New Cord Evolution research from GfK MRI shows that 71 percent of all US consumers say they have cable, satellite, or telco TV service and have no plans to drop it. This includes the majority of the crucial 18-to-34 age group (58 percent), as well as 69 percent of people ages 35 to 49, and 80 percent of those 50 and over.
Two decades ago, the thinking often was that younger consumers inevitably would start to behave as did older age cohorts. Very few now are so sure.
But there remains a big difference between demand for various forms of entertainment subscriptions and demand for entertainment. The former might change; the latter arguably does not. So the form of supply is likely to evolve.
But cord cutting--the shift to internet-delivered content services--does not diminish demand for such content. And even linear forms of delivery might decline rather slowly if suppliers are able to tweak the value proposition.
Virtually nobody disputes the notion that consumers are less inclined to buy linear video services these days, or that streaming alternatives are the new choice for most consumers, either as a complement or substitute for linear subscriptions.
But entertainment video substitution might--or might not--not take the pattern of voice substitution, in terms of simple abandonment an older landline product and a shift to mobile substitutes.
And demand change was more complicated than we often suppose. In addition to the value of mobility, cellular phones personalized voice communications. Where voice was a service “to a place,” mobile telephony changed the context to “communications with a person.”
So mobility represented higher value, not just a change of cost function.
At the same time, the value of internet apps and experiences also changed the role of the devices, lead apps and volume of interactions.
In the case of landline voice, customers in developed regions simply are abandoning their landlines, as mobility provides a satisfactory or preferred use mode. People in the U.S. market also are simply calling less, as more communications take other forms.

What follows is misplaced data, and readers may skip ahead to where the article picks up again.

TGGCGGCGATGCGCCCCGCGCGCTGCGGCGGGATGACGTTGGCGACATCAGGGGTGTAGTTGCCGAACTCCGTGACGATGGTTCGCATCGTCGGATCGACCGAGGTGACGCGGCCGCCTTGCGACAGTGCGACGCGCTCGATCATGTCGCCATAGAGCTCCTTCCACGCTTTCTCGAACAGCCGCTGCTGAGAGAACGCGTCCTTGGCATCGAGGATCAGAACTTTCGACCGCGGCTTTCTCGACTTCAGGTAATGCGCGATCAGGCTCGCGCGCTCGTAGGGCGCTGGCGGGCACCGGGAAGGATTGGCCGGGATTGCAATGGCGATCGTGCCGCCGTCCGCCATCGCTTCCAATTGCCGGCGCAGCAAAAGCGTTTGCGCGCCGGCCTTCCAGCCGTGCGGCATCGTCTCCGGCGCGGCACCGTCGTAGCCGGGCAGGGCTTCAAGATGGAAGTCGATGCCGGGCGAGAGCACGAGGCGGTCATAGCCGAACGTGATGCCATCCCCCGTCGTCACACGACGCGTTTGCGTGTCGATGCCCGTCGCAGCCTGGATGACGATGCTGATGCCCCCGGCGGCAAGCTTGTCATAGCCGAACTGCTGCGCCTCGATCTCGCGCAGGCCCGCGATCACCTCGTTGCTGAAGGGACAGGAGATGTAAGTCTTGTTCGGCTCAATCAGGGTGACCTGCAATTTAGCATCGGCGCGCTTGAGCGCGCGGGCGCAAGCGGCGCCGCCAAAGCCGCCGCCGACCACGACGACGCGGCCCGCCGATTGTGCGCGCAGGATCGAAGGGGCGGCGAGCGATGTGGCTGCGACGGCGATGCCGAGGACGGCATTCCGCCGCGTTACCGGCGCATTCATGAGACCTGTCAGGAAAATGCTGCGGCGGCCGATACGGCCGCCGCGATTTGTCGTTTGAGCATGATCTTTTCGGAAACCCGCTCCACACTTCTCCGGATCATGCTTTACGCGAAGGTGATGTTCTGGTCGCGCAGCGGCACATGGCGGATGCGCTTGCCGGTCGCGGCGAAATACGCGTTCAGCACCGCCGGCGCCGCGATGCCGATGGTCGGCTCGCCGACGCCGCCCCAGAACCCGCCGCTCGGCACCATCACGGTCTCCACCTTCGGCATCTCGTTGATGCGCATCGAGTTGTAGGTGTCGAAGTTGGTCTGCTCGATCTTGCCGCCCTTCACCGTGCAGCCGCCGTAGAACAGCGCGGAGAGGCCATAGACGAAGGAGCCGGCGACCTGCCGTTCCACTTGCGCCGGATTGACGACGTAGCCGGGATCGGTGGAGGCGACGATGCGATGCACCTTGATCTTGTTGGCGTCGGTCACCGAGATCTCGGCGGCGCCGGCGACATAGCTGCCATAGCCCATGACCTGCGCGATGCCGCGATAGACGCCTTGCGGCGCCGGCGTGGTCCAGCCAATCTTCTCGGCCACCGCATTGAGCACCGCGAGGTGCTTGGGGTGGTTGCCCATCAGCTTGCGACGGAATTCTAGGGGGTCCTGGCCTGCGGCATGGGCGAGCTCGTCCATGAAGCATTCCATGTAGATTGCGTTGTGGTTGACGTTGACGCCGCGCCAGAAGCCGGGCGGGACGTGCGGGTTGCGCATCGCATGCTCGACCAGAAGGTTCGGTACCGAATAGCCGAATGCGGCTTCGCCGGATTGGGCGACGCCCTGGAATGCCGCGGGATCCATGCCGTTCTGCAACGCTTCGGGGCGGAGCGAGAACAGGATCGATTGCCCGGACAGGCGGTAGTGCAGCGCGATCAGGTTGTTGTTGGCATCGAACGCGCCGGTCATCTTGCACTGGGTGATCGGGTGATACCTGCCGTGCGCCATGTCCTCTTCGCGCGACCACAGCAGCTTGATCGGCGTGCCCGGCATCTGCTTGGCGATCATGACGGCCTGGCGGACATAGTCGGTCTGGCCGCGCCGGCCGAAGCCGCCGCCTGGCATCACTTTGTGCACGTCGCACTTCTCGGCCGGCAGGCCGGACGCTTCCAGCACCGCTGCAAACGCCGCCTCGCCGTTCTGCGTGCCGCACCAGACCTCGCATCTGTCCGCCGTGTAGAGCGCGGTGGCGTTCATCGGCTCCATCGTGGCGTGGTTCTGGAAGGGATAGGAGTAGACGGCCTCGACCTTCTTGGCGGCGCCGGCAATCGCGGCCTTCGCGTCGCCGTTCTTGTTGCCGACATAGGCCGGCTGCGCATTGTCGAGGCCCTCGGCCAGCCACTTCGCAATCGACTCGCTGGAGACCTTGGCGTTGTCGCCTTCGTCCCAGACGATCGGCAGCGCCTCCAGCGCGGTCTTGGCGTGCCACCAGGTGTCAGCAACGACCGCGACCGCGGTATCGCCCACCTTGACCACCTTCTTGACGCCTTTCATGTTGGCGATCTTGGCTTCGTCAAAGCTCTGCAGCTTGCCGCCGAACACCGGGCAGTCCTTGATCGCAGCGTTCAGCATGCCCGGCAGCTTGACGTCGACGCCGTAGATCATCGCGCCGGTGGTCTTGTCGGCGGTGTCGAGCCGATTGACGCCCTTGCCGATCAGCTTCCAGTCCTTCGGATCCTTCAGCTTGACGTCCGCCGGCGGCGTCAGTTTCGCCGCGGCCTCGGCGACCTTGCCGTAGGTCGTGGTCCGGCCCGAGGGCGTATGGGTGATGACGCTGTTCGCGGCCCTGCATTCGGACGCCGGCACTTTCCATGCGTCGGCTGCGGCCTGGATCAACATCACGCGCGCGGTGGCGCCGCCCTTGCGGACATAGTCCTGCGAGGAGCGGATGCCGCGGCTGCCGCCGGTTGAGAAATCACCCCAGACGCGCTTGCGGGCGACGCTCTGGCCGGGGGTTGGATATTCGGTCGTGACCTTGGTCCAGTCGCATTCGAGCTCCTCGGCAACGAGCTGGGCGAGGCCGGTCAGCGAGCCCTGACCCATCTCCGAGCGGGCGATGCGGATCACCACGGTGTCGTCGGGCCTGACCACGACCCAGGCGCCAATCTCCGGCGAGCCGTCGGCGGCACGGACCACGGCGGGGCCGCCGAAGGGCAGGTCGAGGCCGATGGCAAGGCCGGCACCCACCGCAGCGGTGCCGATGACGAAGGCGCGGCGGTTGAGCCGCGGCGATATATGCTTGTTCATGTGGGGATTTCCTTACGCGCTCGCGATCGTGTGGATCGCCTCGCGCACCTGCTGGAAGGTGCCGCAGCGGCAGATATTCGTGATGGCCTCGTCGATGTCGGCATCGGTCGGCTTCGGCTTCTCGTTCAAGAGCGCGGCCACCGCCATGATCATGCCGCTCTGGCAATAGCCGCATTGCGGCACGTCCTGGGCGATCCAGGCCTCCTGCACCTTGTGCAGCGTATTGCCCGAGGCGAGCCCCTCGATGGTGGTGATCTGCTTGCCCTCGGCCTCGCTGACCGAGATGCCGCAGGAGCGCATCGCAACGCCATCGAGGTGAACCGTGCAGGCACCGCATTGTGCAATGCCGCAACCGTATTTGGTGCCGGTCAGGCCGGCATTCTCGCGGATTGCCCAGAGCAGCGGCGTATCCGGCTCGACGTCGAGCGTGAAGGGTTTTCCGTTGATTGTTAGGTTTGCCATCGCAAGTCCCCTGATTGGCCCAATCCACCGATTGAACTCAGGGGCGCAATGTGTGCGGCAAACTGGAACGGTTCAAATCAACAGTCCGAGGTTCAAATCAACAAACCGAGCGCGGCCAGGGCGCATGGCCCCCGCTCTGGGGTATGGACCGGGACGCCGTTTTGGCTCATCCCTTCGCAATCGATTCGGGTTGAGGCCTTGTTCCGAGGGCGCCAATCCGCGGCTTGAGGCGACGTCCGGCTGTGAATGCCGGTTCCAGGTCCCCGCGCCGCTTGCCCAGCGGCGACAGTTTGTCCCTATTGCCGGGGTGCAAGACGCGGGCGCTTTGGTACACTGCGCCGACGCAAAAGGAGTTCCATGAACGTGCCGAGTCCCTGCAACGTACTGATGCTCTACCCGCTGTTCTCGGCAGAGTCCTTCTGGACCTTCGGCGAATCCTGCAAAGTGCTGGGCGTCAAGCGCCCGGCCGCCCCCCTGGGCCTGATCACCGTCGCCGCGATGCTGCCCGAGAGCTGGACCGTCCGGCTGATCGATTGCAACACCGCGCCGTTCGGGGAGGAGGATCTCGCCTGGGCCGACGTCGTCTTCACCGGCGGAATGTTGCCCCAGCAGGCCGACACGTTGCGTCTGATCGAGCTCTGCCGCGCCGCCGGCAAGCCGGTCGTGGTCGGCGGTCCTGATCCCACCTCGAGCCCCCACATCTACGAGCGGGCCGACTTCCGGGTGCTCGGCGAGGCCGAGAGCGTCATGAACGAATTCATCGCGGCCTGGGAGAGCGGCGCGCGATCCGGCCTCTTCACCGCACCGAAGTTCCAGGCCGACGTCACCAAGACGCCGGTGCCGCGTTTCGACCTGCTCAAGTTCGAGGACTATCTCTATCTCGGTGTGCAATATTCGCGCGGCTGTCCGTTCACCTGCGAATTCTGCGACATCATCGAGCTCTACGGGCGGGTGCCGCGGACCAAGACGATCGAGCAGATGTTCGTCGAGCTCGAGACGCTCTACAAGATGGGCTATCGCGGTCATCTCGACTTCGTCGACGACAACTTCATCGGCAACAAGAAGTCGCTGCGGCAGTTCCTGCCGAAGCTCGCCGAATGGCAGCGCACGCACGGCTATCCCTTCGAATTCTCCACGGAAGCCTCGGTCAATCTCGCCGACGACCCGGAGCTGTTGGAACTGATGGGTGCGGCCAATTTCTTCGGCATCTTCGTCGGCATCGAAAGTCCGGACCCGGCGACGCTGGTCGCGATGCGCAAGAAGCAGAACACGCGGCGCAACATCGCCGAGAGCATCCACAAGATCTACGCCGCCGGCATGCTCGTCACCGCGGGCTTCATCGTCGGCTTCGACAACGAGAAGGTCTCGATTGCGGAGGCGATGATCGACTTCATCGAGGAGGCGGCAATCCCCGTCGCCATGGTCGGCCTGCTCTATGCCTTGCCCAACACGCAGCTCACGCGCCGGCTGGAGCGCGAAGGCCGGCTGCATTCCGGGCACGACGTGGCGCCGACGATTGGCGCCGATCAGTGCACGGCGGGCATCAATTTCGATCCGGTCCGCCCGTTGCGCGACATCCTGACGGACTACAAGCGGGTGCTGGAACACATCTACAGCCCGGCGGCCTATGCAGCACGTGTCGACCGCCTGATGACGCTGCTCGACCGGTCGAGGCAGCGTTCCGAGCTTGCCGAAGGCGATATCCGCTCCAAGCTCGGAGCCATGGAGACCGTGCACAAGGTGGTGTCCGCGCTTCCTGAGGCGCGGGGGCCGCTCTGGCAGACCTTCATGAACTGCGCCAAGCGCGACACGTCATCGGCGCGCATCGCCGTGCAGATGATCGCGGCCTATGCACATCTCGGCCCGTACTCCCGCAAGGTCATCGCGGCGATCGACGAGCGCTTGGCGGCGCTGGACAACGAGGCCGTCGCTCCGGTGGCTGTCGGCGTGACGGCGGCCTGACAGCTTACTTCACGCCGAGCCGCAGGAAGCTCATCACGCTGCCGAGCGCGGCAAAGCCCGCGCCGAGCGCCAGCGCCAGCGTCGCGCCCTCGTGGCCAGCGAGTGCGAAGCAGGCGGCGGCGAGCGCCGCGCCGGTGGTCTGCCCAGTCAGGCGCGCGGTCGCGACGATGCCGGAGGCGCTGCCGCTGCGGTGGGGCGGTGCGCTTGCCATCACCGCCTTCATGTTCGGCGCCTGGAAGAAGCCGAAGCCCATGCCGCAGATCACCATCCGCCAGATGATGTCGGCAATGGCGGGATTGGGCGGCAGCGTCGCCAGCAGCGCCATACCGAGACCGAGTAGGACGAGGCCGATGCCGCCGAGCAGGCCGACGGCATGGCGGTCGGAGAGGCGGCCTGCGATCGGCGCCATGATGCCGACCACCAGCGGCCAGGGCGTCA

The point is that linear video cord cutting might take more-subtle forms than we think, at least in part because content contracts make linear services the only way to get some content, or make the cost of access to much desired content too complicated or expensive any other way.
There are, in other words, many instances where a “lower price for the content you want” strategy will prevent or slow the rate of cord cutting.
In the case of entertainment video, the value of a linear subscription endures, for many consumers. It is the perception of price and value that generally leads to abandonment. That is why “skinny bundles” should work: such bundles change the value proposition.
Nor are streaming services a complete alternative to linear services. That is why so many people try to “cut the cord” and find the present alternatives not as attractive as once believed. Sports content, for example, often cannot be obtained except as part of a linear bundle.
Value also is why so many people buy both linear and over the top streaming services, or buy multiple streaming services.
In the case of text messaging, people switched to substitute apps, so that in the United Kingdom, for example, the typical user now sends fewer messages in 2017 than in 2012.
The big legacy providers of linear video will continue to reprice and repackage linear offers in ways that boost value while containing retail cost.